EVERETT — In a winding stump speech that linked casino hotel development to Maya Angelou and the origins of life, Las Vegas magnate Steve Wynn campaigned in person Friday for his proposed $1.2 billion gambling resort on the Mystic River.
Addressing a friendly crowd of a couple of hundred people at the Everett Armory, Wynn was light on new details — nothing about traffic mitigation plans, for instance — but heavy on imagery and passion. He walked the crowd through two new renderings of the project and then veered into a long explanation of his philosophy of building design.
Paraphrasing Angelou — though attributing the quote to Nelson Mandela — Wynn said: “They’ll forget what you said, they’ll forget what you did. But they’ll never forget how you made them feel.
“Same thing about hotels: It’s emotion. You don’t care about marble or crystal chandeliers or onyx. If those materials produce the right emotions, you use them. What really matters is what people feel.”
Everett voters will decide in a referendum June 22 if they feel comfortable allowing Wynn’s project in their city. No casino proposal can win a state license without the endorsement of its host community.
Wynn is competing for resort casino development rights with Suffolk Downs in East Boston and Foxwoods, which has joined a casino venture in Milford. The Everett vote next month is expected to be the first binding casino referendum since the state’s casino law was passed in 2011.
Wynn has built several of the most expensive hotels on the Las Vegas Strip, such as Bellagio and Mirage. In his remarks Friday, Wynn said that grand hotels have become too costly to build in most great cities. “The price that people pay for just rooms is not enough to justify the tremendous cost of construction these days,” he said.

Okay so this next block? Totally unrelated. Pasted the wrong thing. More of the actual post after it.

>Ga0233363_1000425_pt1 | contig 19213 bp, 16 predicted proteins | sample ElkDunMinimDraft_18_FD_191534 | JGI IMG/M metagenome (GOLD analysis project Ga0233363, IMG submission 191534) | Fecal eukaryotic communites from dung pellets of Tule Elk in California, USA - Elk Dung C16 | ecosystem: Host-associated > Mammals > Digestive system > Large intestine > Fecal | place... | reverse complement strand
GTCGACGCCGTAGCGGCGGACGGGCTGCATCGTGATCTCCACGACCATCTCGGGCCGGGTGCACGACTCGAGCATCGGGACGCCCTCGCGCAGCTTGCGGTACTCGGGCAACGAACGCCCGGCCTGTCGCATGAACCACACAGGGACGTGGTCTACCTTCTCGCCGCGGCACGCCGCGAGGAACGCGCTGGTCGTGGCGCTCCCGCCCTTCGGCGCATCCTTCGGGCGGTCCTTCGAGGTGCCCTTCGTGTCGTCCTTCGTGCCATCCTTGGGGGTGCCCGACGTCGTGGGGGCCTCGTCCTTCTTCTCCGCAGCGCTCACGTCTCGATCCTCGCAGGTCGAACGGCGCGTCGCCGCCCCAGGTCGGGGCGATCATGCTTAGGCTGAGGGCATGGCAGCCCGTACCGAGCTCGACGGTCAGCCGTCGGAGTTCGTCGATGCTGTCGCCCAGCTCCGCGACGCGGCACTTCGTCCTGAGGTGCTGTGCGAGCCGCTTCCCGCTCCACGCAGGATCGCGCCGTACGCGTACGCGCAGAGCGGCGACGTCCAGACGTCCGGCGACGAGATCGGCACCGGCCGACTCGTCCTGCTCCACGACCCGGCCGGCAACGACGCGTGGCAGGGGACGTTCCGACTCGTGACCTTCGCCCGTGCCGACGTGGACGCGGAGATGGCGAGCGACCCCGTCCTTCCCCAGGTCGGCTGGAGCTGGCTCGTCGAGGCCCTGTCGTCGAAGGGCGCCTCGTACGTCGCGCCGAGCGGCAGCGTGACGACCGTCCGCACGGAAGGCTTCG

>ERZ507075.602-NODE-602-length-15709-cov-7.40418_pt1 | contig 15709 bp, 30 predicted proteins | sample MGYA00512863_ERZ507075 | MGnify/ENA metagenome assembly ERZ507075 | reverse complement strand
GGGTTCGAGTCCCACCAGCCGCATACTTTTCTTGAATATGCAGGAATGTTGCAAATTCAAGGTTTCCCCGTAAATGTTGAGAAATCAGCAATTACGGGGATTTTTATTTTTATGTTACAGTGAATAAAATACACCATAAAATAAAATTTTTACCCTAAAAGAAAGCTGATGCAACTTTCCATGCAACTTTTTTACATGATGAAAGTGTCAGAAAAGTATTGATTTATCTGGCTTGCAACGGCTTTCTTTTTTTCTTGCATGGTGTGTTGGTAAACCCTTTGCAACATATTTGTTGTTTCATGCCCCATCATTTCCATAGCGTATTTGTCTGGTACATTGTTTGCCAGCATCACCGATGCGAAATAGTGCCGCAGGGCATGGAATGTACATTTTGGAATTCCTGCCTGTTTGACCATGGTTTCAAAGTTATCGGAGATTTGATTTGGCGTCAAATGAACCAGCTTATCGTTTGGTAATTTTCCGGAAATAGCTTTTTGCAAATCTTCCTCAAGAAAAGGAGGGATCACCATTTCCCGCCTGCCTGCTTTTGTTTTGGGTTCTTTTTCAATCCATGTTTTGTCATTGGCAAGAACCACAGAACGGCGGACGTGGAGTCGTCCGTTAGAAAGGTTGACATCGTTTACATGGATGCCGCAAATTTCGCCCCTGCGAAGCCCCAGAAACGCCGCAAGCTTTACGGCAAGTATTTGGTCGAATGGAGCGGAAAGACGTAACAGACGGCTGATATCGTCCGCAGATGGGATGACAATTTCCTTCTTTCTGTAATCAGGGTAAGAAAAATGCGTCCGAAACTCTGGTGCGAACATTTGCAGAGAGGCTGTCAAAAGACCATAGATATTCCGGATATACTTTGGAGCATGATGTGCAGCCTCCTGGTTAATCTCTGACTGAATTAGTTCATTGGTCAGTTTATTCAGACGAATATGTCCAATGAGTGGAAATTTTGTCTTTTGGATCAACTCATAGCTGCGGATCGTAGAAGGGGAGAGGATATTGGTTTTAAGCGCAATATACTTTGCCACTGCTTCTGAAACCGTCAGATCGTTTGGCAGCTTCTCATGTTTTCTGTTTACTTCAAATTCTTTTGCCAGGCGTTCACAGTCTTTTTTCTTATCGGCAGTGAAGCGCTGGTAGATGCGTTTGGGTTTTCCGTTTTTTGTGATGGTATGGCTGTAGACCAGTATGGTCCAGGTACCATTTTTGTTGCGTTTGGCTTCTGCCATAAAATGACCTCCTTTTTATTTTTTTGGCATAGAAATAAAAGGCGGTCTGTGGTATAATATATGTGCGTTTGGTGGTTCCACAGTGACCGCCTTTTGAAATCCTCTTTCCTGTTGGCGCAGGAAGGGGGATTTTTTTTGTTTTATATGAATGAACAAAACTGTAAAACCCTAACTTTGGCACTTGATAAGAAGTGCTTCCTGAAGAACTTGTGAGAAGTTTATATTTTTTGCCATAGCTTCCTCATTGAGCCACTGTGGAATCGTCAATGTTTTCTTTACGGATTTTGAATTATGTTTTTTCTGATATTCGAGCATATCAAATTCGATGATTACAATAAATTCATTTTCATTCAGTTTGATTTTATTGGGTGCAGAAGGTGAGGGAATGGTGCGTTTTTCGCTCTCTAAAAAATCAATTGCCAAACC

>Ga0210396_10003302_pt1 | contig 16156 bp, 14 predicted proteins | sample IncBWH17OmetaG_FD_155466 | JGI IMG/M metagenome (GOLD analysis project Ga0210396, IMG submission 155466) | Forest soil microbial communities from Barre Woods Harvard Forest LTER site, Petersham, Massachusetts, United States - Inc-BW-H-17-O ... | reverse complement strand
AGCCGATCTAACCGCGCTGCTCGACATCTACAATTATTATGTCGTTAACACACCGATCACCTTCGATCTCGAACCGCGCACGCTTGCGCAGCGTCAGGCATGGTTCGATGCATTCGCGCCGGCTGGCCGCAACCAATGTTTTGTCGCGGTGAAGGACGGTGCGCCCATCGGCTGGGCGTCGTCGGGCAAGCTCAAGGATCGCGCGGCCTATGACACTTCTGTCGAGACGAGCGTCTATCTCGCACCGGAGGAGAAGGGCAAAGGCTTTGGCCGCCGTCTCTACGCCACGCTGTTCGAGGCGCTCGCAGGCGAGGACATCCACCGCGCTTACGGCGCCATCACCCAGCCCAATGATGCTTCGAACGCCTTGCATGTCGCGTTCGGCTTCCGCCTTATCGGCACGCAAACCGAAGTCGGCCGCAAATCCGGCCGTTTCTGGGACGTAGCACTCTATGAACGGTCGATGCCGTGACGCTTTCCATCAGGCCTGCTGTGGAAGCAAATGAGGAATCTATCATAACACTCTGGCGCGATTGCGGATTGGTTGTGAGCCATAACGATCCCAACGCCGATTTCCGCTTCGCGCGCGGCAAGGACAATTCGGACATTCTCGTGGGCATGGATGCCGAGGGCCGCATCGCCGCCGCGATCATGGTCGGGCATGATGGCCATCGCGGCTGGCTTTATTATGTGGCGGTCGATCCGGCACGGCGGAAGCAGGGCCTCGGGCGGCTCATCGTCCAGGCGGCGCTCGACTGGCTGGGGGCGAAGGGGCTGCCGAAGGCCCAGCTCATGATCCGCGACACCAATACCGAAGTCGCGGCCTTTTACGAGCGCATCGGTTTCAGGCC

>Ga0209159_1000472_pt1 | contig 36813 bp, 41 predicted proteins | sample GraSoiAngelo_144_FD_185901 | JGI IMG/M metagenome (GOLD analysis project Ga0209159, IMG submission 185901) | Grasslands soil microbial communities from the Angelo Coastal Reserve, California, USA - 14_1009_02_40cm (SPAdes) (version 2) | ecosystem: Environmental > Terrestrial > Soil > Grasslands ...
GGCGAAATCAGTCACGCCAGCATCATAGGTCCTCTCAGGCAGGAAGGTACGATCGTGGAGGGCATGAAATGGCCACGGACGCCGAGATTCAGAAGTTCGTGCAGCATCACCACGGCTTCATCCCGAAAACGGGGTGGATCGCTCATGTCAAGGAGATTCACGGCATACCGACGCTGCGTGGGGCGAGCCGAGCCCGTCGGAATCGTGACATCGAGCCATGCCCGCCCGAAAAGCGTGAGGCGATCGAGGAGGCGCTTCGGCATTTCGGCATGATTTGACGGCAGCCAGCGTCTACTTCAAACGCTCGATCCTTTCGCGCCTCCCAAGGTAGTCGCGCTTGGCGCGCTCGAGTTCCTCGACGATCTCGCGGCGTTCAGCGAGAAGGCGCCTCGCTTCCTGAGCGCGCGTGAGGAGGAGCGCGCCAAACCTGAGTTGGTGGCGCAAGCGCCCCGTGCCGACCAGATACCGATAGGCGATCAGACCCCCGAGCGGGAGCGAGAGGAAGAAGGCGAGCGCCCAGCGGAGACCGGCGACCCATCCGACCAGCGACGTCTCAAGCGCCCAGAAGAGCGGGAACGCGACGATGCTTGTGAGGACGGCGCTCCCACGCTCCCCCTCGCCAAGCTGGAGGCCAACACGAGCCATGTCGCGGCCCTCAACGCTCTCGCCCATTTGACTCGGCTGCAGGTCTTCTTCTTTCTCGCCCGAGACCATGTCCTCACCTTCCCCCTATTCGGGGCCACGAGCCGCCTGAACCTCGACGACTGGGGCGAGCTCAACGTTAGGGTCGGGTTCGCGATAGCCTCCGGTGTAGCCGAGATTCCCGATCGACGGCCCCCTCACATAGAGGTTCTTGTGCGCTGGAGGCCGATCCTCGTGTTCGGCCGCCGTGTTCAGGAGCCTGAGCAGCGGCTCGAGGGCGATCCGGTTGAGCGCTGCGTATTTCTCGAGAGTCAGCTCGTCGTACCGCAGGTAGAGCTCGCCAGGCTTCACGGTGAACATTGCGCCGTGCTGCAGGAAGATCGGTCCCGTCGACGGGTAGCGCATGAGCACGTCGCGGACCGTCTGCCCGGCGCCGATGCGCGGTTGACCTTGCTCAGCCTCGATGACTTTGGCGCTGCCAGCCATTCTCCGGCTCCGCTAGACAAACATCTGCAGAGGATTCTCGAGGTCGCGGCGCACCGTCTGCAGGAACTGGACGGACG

“We build fanciful hotels because we can have . . . casinos to pay for them,” he said, drawing chuckles from the crowd. “That’s what I like about casinos. They allow us to build fanciful and unusual food, beverage, entertainment, convention, and hospitality places.
“I’ve been doing it all my life, and I can’t tell the difference between one slot machine or another,” said Wynn. “It’s who’s in the hotel that makes the difference. . . . That’s what gets people on an airplane or to travel” to a gambling resort.
Speaking about the Everett project, Wynn said the lobby will include natural light and lots of plants, which he said trigger a primal feeling that goes back to the origins of life.
“The reason I say atrium and skylights — and all our hotels have these things — is that for the last 800 million years, since multicellular life appeared on this planet, the story of life on this planet is basically the function of three primordial forces: the energy of the sun coming through our atmosphere, water, and plants that make oxygen,” said Wynn.
“When I’m trying to touch people, I stick pretty close . . . to those fundamental forces of life,” he said. “So we use skylights and atriums, natural light, wherever and whenever we can. Because whether you’re aware of it or not, those elements touch you and immediately make you feel good.”
In an interview after his presentation, Wynn said, “It feels good here” in Everett. “It’s very difficult to do this if there’s a contentious environment.”
Wynn would know. In 2012, he campaigned for several months to build support for a casino in Foxborough near Gillette Stadium, but dropped the proposal amid fierce opposition. The political climate in Everett has been entirely different, he said. “Here, they’re glad to have us around.”